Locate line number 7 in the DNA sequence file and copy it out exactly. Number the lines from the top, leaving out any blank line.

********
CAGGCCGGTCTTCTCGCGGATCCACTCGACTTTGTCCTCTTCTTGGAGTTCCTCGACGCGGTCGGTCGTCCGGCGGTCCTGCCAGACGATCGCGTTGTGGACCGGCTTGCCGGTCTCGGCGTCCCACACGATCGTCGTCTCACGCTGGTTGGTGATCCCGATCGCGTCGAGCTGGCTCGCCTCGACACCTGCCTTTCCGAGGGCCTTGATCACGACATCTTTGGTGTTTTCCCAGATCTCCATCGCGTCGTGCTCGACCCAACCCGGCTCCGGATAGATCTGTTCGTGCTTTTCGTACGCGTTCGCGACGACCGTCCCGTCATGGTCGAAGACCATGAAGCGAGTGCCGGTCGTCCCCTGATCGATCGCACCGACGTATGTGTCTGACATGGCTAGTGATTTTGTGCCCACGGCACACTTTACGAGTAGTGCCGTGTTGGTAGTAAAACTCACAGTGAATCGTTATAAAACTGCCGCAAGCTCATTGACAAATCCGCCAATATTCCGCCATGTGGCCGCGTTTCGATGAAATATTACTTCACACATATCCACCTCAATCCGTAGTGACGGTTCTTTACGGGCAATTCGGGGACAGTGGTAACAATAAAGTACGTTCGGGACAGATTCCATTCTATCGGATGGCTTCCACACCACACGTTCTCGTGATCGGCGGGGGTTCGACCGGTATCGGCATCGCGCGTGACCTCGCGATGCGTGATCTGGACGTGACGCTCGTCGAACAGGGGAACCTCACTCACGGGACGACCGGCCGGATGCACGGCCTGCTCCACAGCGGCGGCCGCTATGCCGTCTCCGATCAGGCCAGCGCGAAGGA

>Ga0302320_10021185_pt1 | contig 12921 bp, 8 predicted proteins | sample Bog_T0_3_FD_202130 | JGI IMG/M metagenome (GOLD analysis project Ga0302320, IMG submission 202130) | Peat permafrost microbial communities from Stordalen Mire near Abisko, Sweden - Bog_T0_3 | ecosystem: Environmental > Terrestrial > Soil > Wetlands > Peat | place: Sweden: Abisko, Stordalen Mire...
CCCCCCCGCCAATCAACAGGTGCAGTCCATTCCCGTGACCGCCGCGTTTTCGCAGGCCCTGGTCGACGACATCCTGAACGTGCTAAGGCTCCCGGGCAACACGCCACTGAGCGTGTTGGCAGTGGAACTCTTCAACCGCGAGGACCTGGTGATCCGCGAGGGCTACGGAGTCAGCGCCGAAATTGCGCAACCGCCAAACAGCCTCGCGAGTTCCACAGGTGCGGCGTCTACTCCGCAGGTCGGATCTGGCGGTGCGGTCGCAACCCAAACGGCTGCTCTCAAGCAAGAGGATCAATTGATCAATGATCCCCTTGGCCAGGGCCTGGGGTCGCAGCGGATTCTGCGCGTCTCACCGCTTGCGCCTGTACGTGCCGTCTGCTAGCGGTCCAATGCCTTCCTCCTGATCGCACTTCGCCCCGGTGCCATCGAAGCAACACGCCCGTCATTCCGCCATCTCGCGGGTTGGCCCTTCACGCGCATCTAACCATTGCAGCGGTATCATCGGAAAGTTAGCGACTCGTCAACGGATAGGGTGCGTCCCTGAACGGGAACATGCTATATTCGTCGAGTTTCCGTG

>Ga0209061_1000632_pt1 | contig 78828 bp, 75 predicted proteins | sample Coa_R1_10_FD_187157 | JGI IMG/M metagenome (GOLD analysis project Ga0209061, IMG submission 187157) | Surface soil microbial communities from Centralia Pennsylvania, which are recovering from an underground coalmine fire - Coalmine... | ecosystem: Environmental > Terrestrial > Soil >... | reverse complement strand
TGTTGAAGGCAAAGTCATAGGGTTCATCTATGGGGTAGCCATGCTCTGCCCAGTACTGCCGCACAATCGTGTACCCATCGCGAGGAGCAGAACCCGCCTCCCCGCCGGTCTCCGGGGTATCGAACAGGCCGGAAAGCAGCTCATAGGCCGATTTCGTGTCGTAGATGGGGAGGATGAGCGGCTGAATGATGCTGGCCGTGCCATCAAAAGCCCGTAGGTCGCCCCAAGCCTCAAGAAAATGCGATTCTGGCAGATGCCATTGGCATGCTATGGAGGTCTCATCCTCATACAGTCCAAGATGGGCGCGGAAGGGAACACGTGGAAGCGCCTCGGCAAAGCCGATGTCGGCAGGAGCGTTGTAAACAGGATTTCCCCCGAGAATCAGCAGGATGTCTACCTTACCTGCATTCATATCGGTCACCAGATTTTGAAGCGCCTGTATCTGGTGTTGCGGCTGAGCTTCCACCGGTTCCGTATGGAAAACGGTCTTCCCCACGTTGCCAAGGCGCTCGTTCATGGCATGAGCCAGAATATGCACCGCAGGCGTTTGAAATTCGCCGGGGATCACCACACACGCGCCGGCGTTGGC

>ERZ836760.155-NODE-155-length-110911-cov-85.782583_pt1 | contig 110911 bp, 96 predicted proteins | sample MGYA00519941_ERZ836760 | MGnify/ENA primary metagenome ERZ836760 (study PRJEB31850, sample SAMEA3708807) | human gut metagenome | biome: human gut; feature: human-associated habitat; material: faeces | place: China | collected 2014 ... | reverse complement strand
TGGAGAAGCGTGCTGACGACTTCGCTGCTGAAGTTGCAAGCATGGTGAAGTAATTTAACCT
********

TGGAGAAGCGTGCTGACGACTTCGCTGCTGAAGTTGCAAGCATGGTGAAGTAATTTAACCT